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Posted by Karen Thornalley

Critical and Life Insurance

Apr
16
2014
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Insurance


Life and Critical Illness insurance is one of those topics that doesn’t often make it to the top of our to do lists. Now that women are very often financially independent it’s important for them to address their own insurance needs and protect themselves and their children in the event of death or a serious illness. Read the articles to find out just how affordable life and critical illness insurance is for you and what a valuable asset it is for your family. Enquire here

Life Insurance

Traditionally life insurance was the domain of the male breadwinner. In the 1960’s if the man of the house died, the little woman and the children would be left destitute without his income to support the family’s living costs. A life insurance policy on the life of the husband/father/breadwinner would provide for the family until such time as the woman could find a job (in a typing pool!) or re-marry.

Fast forward 50 years and women are no longer ‘little’ or financially dependent on their husbands. We can also do much more than type and quite often earn enough money to support ourselves and our families. Woman today are business people in their own right, so it makes sense that we protect ourselves, our family and our businesses with life insurance.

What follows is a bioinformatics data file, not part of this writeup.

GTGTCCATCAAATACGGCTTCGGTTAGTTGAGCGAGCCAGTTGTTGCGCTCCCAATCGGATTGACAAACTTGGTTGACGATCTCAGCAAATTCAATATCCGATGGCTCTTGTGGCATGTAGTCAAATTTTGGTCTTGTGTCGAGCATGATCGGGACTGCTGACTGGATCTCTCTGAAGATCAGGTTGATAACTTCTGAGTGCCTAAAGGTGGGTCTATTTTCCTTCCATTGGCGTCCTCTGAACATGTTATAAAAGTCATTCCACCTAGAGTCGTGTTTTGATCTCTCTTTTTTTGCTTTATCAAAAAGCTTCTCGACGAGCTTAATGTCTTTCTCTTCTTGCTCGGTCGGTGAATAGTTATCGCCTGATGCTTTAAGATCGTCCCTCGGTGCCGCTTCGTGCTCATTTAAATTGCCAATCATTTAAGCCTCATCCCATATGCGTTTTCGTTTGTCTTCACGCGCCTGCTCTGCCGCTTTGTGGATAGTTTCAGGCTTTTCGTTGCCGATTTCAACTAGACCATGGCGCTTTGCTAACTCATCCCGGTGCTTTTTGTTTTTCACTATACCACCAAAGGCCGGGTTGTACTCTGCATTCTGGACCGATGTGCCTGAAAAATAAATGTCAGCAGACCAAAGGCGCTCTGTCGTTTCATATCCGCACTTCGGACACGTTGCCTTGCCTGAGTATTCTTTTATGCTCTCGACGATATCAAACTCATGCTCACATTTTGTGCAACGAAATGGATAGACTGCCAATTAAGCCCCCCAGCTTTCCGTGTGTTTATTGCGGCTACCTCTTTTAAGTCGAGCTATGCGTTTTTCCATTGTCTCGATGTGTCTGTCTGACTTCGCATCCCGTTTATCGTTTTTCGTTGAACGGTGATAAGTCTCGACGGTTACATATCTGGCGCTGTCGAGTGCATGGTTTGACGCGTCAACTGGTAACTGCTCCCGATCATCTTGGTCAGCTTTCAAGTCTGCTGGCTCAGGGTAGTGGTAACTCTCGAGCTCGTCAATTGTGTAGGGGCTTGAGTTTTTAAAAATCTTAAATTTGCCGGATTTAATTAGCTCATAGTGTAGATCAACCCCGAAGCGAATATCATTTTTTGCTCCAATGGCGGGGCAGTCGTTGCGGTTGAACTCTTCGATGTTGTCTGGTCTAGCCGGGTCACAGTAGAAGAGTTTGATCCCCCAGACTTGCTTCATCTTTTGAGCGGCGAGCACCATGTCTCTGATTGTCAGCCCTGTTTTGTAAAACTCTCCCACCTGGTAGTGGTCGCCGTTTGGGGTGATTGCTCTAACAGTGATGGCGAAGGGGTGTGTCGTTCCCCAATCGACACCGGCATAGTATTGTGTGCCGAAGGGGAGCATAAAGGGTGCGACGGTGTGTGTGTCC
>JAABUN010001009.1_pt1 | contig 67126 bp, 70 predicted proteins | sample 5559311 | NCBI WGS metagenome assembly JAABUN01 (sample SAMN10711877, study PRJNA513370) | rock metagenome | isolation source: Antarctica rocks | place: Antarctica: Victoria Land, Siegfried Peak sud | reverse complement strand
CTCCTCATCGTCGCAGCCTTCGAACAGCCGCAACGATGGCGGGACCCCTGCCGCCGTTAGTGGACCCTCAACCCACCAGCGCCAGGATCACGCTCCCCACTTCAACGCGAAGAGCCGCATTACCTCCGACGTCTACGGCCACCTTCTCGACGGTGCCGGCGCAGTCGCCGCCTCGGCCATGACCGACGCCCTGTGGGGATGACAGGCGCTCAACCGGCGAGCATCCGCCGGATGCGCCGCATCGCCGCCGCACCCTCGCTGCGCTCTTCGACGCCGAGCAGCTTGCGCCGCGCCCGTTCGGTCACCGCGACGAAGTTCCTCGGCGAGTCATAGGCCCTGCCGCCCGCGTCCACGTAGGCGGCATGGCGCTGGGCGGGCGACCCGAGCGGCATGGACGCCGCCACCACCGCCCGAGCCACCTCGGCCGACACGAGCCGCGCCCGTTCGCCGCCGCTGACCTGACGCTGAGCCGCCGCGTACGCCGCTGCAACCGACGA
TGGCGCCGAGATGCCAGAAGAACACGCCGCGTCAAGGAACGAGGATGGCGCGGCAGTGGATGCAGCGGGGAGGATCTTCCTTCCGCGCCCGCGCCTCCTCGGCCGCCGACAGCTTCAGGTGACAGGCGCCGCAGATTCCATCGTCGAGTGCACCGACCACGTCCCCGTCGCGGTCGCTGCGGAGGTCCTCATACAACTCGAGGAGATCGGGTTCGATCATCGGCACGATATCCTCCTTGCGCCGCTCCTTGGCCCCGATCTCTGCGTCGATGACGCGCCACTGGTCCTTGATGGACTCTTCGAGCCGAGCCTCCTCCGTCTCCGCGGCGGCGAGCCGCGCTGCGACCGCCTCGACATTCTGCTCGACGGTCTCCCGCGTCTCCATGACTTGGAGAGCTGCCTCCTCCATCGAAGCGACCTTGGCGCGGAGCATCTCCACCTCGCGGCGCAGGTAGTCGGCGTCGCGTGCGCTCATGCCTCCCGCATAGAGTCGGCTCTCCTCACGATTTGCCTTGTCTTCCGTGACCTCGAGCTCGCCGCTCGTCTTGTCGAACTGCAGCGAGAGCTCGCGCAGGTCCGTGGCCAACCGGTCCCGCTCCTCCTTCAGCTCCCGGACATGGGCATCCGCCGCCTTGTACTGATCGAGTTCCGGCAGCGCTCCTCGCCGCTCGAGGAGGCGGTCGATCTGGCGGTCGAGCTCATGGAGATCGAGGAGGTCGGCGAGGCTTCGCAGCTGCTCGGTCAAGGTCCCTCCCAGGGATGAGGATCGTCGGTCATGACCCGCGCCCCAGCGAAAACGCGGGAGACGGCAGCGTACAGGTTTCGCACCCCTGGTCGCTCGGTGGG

That said, life insurance is often one of those things we put off because it’s inextricably linked to dying. No-one wants to seriously sit down and contemplate what will happen if  (sorry, when) they die. That’s why so many of us don’t have a will in place. In addition we are always so busy doing all the things that make us the biggest assets to our families, we just run out of time. Let’s face it, there’s about 500 more interesting things to do, at any given time, than talk about life insurance! That’s where your financial adviser comes in. A good advisor will streamline the process and make it as painless as possible. They will take the rocket science out of the equation and let you know how much insurance you will need based on your own personal situation. So long as you know and trust your advisor it should be a relatively smooth process and, at the end of the day, life insurance is usually cheaper than many general insurance’s such as car and medical. The golden rule is to purchase your life insurance as early as you can to give yourself the advantage of spreading the cost over as long a period as possible. Lucky the girl who starts her life insurance plan before she’s 30. But if that’s not you, making a start at any time is better than not at all.

 Critical Illness Insurance

Having talked about life insurance and how vital that is for those we will leave behind when we die, a more important insurance for women to consider is Critical Illness insurance. Unlike life insurance, critical illness benefits will be paid out (in a lump sum) at the time of diagnosis with one of approximately 35 prescribed critical illnesses.